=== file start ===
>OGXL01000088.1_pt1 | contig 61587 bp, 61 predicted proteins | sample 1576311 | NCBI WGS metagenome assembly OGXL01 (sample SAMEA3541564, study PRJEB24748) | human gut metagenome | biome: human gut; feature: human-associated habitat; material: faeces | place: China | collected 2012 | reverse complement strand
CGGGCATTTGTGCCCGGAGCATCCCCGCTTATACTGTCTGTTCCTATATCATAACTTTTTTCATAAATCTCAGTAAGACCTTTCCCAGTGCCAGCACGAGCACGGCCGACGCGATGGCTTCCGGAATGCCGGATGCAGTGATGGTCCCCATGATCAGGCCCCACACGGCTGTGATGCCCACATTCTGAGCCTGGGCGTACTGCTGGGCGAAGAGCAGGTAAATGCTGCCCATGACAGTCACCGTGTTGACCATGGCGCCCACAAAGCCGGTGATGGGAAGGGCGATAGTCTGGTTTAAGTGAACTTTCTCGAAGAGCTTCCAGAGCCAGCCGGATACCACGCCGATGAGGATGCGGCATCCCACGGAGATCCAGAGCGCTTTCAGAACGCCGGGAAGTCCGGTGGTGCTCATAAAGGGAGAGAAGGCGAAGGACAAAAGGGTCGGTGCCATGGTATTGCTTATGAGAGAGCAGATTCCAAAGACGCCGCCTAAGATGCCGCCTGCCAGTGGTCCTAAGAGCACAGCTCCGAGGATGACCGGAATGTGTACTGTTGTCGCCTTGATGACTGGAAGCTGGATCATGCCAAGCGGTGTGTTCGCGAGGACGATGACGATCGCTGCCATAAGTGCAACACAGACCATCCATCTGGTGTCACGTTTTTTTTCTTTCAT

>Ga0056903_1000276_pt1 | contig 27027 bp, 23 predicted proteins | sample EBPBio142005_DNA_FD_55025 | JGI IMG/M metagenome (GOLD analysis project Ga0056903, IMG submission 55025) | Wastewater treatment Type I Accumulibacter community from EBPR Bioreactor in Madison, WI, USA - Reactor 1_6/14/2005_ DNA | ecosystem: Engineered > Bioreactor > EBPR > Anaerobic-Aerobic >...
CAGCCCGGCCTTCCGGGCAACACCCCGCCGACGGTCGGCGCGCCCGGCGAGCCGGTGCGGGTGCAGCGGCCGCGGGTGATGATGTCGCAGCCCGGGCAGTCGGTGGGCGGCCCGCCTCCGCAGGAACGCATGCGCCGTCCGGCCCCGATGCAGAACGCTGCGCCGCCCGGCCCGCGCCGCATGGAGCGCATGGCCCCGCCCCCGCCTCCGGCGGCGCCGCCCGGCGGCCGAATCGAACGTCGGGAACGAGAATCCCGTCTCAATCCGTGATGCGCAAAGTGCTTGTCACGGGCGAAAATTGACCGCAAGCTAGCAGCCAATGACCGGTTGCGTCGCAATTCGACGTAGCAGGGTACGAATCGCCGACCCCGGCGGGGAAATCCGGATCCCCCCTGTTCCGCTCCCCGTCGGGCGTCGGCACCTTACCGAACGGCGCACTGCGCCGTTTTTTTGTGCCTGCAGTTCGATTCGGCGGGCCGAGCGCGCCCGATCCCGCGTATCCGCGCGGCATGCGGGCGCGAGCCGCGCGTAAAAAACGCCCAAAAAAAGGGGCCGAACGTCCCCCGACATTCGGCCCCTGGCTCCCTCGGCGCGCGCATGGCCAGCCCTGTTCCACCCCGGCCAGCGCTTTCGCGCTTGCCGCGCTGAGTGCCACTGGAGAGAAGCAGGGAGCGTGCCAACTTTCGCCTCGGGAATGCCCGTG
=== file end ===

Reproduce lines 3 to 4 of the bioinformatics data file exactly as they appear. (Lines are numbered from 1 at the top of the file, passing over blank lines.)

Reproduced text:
>Ga0056903_1000276_pt1 | contig 27027 bp, 23 predicted proteins | sample EBPBio142005_DNA_FD_55025 | JGI IMG/M metagenome (GOLD analysis project Ga0056903, IMG submission 55025) | Wastewater treatment Type I Accumulibacter community from EBPR Bioreactor in Madison, WI, USA - Reactor 1_6/14/2005_ DNA | ecosystem: Engineered > Bioreactor > EBPR > Anaerobic-Aerobic >...
CAGCCCGGCCTTCCGGGCAACACCCCGCCGACGGTCGGCGCGCCCGGCGAGCCGGTGCGGGTGCAGCGGCCGCGGGTGATGATGTCGCAGCCCGGGCAGTCGGTGGGCGGCCCGCCTCCGCAGGAACGCATGCGCCGTCCGGCCCCGATGCAGAACGCTGCGCCGCCCGGCCCGCGCCGCATGGAGCGCATGGCCCCGCCCCCGCCTCCGGCGGCGCCGCCCGGCGGCCGAATCGAACGTCGGGAACGAGAATCCCGTCTCAATCCGTGATGCGCAAAGTGCTTGTCACGGGCGAAAATTGACCGCAAGCTAGCAGCCAATGACCGGTTGCGTCGCAATTCGACGTAGCAGGGTACGAATCGCCGACCCCGGCGGGGAAATCCGGATCCCCCCTGTTCCGCTCCCCGTCGGGCGTCGGCACCTTACCGAACGGCGCACTGCGCCGTTTTTTTGTGCCTGCAGTTCGATTCGGCGGGCCGAGCGCGCCCGATCCCGCGTATCCGCGCGGCATGCGGGCGCGAGCCGCGCGTAAAAAACGCCCAAAAAAAGGGGCCGAACGTCCCCCGACATTCGGCCCCTGGCTCCCTCGGCGCGCGCATGGCCAGCCCTGTTCCACCCCGGCCAGCGCTTTCGCGCTTGCCGCGCTGAGTGCCACTGGAGAGAAGCAGGGAGCGTGCCAACTTTCGCCTCGGGAATGCCCGTG